A Dream

I knew Zoe for exactly 75 days.

And loved her every single one of those.

It does not matter if she was a person or an animal.

At some point in our lives we have all loved without reason and without logic and without limits.

Because some beings bring more joy into our lives in the briefest of moments than others do in entire lifetimes.

I think I conjured you up in a dream

For what else could be construed of so brief an encounter.

Like fireworks in the starless night sky

You shone brightest.


And disappeared without warning.

Like you tired of my neediness.

And constant scrutiny.

And pallid ordinariness.

When I awoke the only evidence of your having been at all

Were my hands

Charred where I wouldn’t let go of you.

It must have been a dream.

Luminous and Beautiful.

But Cruel.

Much too cruel.




Years ago, volunteering in Sri Lanka with a motley group of people from all over the world, I had my first brush with the concept of  Dreamless. 
One of the members of our group was a Palestinian. Astute, engaging, young and vibrant. He had a mop of unruly hair like Lasith Malinga and carried money around in his pocket in crumpled balls. He had a love hate relationship with the Sri lankan rickshaws and claimed they were a cheap way of experiencing the thrill of living on the edge.  He had odd concepts of life and an even odder way of expressing it.
Sitting in the refugee camps in Jaffna, we told stories and he narrated accounts of a Palestine which we sometimes hear about dispassionately in the news. He spoke of a displaced people. Of children who grew up knowing that they were to merely inherit a legacy of conflict.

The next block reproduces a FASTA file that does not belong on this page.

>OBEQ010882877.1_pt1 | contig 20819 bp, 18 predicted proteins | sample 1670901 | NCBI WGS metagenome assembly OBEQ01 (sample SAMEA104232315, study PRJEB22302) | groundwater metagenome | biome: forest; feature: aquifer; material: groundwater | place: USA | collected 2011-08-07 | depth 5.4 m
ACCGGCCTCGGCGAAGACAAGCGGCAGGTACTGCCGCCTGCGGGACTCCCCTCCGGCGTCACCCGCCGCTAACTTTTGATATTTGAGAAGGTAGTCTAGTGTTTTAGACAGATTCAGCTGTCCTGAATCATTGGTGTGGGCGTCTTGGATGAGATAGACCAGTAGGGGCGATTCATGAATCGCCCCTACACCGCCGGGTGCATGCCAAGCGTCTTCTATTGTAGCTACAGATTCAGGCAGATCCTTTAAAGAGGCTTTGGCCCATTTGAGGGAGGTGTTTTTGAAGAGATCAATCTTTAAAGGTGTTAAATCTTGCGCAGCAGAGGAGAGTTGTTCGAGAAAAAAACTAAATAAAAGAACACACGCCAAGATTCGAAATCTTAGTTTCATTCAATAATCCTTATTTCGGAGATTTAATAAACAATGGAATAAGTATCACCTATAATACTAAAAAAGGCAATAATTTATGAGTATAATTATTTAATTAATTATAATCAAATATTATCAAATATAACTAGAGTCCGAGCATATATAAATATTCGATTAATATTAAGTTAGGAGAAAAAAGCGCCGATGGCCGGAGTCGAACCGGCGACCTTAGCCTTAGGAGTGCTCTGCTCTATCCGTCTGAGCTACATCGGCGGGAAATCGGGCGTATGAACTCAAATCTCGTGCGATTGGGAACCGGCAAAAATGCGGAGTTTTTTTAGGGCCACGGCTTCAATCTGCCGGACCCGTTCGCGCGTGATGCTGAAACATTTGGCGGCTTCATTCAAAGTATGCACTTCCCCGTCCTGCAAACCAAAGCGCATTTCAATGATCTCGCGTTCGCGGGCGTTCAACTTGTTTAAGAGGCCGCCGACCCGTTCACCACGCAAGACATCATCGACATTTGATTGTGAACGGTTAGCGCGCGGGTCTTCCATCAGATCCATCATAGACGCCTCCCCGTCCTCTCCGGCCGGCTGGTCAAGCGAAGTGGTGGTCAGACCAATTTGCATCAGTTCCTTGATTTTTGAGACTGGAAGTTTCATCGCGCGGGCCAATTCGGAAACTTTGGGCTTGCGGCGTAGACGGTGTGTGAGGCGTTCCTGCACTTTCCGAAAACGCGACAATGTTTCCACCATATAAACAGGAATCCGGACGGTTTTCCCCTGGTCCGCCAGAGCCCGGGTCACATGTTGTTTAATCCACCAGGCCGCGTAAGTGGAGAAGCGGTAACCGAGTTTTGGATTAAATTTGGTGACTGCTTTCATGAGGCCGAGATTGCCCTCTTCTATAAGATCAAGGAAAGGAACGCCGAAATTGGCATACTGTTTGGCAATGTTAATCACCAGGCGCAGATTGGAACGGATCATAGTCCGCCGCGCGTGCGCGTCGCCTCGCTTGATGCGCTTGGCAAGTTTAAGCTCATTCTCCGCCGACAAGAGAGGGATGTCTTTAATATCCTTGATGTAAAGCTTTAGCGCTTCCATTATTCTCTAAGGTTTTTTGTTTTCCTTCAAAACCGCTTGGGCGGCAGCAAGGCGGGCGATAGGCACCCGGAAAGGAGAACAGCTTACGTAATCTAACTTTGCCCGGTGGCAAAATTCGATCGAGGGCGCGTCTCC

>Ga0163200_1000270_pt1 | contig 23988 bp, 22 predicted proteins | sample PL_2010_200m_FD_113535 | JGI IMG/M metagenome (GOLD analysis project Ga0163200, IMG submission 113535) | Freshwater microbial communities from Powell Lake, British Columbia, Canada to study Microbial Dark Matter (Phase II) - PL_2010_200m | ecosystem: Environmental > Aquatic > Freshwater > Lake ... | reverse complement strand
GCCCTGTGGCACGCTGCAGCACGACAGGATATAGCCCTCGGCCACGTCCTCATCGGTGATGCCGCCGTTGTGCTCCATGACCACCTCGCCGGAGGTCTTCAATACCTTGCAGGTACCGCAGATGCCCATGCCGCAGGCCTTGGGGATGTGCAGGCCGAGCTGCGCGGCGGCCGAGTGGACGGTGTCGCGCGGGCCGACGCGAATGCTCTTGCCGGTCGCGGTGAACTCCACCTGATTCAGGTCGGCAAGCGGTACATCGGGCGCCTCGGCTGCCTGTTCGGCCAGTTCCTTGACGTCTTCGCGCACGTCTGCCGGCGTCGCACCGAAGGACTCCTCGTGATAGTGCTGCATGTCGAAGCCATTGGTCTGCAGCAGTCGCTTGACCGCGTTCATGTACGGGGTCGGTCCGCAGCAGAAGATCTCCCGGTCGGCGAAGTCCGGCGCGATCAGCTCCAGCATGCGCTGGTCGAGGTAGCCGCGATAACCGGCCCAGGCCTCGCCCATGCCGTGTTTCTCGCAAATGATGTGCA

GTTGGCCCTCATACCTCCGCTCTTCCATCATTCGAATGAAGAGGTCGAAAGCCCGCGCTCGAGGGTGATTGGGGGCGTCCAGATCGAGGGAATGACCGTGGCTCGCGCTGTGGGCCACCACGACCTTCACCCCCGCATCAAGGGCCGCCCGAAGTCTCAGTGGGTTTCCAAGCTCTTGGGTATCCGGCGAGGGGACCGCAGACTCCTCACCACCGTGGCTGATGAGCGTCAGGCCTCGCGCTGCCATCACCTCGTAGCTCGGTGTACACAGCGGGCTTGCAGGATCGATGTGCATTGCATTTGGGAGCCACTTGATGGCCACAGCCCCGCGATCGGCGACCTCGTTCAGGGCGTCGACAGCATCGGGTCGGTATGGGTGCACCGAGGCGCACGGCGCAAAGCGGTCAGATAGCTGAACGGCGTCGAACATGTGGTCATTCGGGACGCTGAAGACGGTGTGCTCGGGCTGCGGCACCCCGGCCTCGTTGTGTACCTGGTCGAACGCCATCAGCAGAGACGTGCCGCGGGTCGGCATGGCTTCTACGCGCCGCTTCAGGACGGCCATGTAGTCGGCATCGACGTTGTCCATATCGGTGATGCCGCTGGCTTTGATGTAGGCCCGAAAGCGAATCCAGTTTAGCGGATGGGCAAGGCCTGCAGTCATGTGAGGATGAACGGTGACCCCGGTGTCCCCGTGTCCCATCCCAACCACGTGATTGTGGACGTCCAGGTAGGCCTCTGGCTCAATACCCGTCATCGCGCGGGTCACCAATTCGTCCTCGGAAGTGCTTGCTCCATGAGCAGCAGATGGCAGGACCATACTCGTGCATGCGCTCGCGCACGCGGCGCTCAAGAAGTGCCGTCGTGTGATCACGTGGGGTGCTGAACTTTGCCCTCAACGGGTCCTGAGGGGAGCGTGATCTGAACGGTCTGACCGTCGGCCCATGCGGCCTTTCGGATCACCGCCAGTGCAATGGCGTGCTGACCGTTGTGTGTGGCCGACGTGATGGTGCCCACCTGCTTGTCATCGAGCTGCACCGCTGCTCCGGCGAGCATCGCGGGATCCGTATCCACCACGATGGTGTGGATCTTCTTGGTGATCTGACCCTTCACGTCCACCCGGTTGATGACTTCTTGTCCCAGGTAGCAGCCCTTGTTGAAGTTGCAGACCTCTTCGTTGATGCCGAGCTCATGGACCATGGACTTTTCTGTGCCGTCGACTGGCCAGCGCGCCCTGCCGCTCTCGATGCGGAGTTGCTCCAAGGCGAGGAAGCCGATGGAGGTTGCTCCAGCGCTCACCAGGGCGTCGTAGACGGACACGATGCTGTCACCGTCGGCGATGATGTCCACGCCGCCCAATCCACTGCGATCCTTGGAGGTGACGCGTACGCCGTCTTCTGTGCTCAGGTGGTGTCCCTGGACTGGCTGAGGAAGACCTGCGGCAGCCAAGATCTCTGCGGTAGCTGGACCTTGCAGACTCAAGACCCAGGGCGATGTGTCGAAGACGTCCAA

But perhaps the most poignant thing he ever said in the two months I knew him was – Do you know what the biggest tragedy of our people is? It is not fighting and poverty and displacement. It is the absence of dreams. We are a generation which does not dream. Because we know that dreaming is pointless. We already know our future. And we are powerless to change it. 
Perhaps he was guilty of exaggeration for the sake of drama. Maybe not. Perhaps not everyone in his country lived in a dreamless vacuum. But it got me thinking. 
We all dream. The ones that have it bad – dream of making it good. The ones that have it good – dream of making it better. It is in our nature. The simple human concept of dreaming of what we imagine is better. 
So if we take away that hope, that power to dream – wouldn’t that be a tragedy of mammoth proportions? 
If we have no dreams everything that we have is so permanent. Not that it is bad. Just that it is permanent. Definite. 
Maybe the portly irritable postman dreams he is a Bollywood star with two starlets on either arm walking down a scarlet carpet with fans grappling for him on either side. Or your mousy school teacher dreams he is an astronaut floating in cyberspace. Or your local politician dreams she is a cabaret dancer collecting substantial tips from the gullible men ( kinda what these politicians do anyway ;P ).
Dreams are our only true way of living alternative lives. They may be bigger or better or just wilder. We don’t always require them to come true. We just like having that option of closing our eyes and being transported. Like sitting on a carousel and watching the world spin by. We know it will stop eventually but its fun till then, isn’t it?
But the real key to dreams making us happy is hope. Like you are aware that no matter how hard off you are – and no matter how minuscule your chances are – and how ridiculous the dream is – there is still a prospect of it coming true. 
Which is why what the boy from Palestine said affected me. 
A dreamless state? That spells to me true poverty and true displacement and true hopelessness.
Nobody should be that impoverished that they cannot even afford a trifling dream.